And, on current showing, there is simply no major party that supports the libertarian agenda (I believe that UKIP are the closest that we have, hence my support for them).

Ukip libertarian? I hardly think so. Here is Swivel Eyed Farage in action.

I read one person somewhere (sorry, I’ve forgotten who) complaining that the amount of time Ukip was given on Sunday AM wasn’t enough. Having now watched the clip, I can understand why. If it continued for much longer it probably would have counted as a Party Political Broadcast. How Farage could get away with making such glaringly inconsistent statements almost in the same breath without anything less than fawning deference from Huw Edwards is beyond me.

Farage said:

Should somebody who’s interviewed as a school teacher and then changes faith midway through be allowed to teach a class of children when they can’t see her face? I wouldn’t have thought so, no.

Immediately afterwards, when Huw Edwards asked about the British Airways worker who was asked to cover her cross, Farage’s response was the exact opposite! One rule for Muslims and another for Christians.

Well I find that amazing, I mean British Airways are one of those companies that have consistently been anti-British… So I’m not surprised at all by BA’s behaviour.

Later on he says:

The underlying philosophy that runs through every single Ukip policy is that we want less government interference in our lives.

But predictably, just one minute later, he advocates the view that governments should be able to tell people where they can and can’t live. The reason why? As DK says:

His point about differing GDPs is a good one, I think, and forms the basis of my reservations on the unfettered free trade of peoples between countries. It seems to me that, inevitably, should you allow this, many more people will flow from the lower GDP countries into the high GDP countries and, realistically, that there will be far fewer emigrating to those lower GDP countries.

The fact that different countries have different GDPs is not a good argument against “the unfettered free trade of peoples between countries”. GDP is a measure of all of the income earned in an economy. So if you say that a country has a lower (per capita) GDP than another, that just means that the average income of a citizen of that country is lower.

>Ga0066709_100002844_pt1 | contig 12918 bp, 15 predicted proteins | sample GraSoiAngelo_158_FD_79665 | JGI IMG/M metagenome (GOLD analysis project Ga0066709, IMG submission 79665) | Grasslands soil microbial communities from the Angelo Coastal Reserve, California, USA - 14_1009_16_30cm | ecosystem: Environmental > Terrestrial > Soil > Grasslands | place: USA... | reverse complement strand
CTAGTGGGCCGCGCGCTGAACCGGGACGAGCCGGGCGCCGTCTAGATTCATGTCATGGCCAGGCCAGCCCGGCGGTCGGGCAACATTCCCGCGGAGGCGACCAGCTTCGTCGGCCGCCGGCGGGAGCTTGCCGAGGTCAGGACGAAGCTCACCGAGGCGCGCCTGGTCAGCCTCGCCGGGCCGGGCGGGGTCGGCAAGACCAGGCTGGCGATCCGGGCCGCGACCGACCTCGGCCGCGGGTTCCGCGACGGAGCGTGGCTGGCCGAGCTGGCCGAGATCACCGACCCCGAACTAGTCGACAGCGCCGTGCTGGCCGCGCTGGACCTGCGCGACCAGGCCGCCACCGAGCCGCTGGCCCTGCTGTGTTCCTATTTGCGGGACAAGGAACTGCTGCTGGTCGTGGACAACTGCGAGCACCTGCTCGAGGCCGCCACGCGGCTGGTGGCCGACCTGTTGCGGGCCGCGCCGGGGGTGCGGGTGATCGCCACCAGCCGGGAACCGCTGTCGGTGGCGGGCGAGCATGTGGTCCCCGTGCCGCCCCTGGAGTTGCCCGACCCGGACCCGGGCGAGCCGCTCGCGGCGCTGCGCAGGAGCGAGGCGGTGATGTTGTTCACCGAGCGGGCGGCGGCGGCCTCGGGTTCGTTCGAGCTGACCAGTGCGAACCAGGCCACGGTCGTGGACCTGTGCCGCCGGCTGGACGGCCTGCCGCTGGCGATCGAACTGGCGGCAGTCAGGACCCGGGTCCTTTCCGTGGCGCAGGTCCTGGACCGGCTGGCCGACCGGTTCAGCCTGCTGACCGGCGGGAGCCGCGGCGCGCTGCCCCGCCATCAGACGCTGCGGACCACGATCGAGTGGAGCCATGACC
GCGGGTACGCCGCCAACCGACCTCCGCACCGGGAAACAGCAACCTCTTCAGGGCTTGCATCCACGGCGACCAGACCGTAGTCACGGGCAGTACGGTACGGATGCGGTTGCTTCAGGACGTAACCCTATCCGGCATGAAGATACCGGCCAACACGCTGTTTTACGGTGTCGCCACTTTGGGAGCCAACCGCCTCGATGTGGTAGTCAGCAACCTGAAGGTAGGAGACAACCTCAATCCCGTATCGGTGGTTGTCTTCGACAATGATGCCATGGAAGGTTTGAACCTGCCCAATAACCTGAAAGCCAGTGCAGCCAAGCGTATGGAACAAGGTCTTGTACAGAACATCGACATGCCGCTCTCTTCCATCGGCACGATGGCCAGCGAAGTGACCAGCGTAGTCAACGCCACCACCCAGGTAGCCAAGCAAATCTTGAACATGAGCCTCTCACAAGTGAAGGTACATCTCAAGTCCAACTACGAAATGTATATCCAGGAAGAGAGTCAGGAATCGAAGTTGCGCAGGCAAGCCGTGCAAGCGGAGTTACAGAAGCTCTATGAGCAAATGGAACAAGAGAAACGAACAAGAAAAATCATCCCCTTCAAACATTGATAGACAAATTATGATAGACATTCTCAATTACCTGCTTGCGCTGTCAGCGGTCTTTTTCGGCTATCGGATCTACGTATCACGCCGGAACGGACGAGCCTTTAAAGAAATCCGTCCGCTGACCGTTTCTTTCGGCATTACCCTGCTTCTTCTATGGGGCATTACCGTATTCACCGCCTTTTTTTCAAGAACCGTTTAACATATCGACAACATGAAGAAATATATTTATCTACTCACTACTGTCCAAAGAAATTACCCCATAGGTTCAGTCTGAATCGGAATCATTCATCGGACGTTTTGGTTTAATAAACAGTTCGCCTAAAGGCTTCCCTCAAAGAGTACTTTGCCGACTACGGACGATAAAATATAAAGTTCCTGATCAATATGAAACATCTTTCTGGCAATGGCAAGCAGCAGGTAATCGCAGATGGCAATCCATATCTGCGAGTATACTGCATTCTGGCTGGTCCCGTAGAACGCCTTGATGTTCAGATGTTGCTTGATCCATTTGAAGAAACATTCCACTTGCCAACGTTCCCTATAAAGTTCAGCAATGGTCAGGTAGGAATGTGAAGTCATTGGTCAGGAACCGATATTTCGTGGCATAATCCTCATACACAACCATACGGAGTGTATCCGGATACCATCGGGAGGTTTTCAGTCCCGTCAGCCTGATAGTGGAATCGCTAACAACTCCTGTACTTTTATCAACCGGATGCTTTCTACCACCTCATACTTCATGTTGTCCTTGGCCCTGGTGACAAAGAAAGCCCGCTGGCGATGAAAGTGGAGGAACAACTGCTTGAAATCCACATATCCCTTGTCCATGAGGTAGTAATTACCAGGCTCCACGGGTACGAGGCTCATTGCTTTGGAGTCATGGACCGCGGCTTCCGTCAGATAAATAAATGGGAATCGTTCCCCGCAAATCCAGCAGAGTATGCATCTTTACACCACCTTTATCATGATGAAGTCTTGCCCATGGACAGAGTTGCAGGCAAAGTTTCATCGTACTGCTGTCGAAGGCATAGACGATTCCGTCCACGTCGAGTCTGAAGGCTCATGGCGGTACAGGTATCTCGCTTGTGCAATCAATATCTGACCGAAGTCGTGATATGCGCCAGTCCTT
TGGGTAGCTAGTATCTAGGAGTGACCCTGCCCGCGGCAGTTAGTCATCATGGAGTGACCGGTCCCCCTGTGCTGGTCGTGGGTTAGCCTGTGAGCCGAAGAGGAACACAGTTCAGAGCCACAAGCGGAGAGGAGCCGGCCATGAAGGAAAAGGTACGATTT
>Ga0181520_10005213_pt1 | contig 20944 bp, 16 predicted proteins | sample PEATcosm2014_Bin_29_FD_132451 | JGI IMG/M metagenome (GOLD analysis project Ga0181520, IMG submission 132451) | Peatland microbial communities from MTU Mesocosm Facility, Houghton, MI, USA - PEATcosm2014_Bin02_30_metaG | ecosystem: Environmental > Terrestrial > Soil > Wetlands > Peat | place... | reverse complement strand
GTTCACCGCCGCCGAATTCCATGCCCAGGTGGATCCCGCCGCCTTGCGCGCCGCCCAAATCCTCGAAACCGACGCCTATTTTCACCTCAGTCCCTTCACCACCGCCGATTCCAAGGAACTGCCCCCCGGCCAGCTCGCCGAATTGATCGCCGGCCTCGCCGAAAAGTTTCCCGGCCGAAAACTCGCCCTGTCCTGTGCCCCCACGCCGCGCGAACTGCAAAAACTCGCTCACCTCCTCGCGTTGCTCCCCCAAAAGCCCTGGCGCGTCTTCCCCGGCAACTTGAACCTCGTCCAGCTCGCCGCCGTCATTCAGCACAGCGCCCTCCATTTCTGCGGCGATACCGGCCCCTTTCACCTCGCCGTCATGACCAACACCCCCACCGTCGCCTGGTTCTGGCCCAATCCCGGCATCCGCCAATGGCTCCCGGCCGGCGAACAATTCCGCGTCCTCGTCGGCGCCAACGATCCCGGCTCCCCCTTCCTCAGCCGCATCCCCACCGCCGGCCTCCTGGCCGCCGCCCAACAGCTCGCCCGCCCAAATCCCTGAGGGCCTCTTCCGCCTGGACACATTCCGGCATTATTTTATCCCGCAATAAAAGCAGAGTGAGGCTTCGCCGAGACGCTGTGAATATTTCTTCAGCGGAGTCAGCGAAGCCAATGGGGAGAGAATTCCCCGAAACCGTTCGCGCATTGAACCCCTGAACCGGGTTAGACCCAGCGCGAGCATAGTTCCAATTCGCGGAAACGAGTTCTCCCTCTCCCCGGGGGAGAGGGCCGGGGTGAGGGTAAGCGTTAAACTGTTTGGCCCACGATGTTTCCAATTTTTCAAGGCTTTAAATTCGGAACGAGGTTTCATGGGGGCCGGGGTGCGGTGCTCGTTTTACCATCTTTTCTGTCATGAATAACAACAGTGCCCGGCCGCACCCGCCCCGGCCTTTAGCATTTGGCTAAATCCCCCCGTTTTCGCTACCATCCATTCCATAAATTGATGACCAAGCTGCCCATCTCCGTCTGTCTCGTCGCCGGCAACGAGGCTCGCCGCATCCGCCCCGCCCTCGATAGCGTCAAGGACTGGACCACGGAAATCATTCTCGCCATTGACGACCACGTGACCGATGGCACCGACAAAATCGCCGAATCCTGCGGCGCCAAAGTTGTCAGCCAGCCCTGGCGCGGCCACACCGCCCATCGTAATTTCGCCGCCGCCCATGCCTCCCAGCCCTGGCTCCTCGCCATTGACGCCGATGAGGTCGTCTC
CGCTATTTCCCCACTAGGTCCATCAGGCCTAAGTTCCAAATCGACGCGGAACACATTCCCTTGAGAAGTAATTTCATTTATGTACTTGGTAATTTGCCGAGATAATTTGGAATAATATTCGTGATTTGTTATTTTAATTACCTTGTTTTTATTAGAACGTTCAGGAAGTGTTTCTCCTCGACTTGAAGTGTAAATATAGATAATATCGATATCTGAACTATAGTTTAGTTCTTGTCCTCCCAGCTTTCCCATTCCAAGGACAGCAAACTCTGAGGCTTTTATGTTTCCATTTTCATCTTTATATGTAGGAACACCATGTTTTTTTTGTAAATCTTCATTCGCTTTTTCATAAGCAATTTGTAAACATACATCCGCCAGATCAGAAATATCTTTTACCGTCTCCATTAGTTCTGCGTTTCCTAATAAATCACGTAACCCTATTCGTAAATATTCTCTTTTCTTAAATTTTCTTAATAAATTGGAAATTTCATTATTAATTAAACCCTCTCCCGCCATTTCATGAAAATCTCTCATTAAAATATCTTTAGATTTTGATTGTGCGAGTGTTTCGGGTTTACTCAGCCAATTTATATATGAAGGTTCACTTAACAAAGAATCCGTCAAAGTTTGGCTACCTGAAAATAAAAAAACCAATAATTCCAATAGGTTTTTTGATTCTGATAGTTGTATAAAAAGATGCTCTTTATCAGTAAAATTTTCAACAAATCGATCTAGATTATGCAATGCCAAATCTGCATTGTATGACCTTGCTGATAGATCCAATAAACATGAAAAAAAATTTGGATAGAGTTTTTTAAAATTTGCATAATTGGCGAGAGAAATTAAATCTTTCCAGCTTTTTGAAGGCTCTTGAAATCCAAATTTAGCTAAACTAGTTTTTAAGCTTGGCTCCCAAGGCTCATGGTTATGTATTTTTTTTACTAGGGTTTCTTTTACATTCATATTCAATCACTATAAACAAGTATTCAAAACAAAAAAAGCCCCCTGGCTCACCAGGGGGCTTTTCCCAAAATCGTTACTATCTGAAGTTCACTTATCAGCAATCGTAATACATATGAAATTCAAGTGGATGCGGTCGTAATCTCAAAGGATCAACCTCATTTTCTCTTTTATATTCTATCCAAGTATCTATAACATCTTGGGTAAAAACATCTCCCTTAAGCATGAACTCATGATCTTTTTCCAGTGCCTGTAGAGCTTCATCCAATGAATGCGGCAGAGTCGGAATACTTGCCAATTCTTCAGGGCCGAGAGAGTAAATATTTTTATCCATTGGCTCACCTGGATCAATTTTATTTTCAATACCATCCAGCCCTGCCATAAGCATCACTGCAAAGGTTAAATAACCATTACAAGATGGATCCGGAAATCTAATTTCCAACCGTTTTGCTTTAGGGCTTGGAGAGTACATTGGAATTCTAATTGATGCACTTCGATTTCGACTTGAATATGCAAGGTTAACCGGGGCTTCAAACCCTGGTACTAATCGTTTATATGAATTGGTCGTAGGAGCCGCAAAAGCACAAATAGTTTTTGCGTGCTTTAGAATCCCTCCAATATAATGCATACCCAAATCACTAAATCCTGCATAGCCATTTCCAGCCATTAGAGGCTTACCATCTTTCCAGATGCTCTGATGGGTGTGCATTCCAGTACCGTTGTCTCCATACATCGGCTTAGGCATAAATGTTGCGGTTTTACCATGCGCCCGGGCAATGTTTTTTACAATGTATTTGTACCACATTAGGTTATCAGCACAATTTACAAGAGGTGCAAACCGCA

Different people have different incomes. That is a fact of life. These differences in income exist within Europe. They also exist within the UK. They also exist within Kirkcaldy.

If this is so much of a problem that the government has to set some kind of limit to immigration, then it must also be enough of a problem to set a limit to the amount that people move within a country. There would be quotas on the number of people who can move from the Highlands to the Home Counties. They would build a moat around Ferguslie Park.

But they haven’t. That’s because the economy can cope with people of different economic backgrounds moving around the country. It is a fact that Scots prepared to move to England and English people prepared to move to Scotland in search of work will make more money than if they just stayed where they were born.

The economy as a whole benefits from this free movement of people. If Mr S from Scotland is really good at making widget X which is made in England, Mr S will move to England to work in job X because that’s what he’s good at, so he’ll make the most money there. And because he’s really good at his job, he makes widget X more efficiently than the average Mr E from England would have. Because Mr S is better at his job, firm X’s costs are lower and the benefits are spread to the economy as a whole.

Just because the line on the map has moved doesn’t make this fact untrue. And this isn’t just some pie in the sky economic theory. I am sure that everybody can think of several people who have moved long distances to get a job because they could see the clear benefits of doing so. DK himself is an Englishman living in Edinburgh for crying out loud! Just imagine how much of an economic shithouse the world would be if nobody ever moved away from their place of birth.

I really don’t see how it can be consistent to support a free market within a country but then advocate that the free trade — which is supposedly so beneficial to all — should end at the line drawn on a map.

Given that DK is such a “libertarian”, I am sure he will be familiar with the section of libertarian poster boy Adam Smith’s The Wealth of Nations dealing with protectionism (Book IV, Ch II). Smith might be talking about goods, but I cannot see any reason why what he says does not apply to labour aswell. If anyone has any reasons I would love to hear them.

Saying that the fact that countries have differing GDPs is a problem for a free trade area is a bit like saying that having firms of differing sizes is a problem in an economy. It is not. DK is probably right when he says, “there will be far fewer emigrating to those lower GDP countries,” if free trade of peoples is allowed.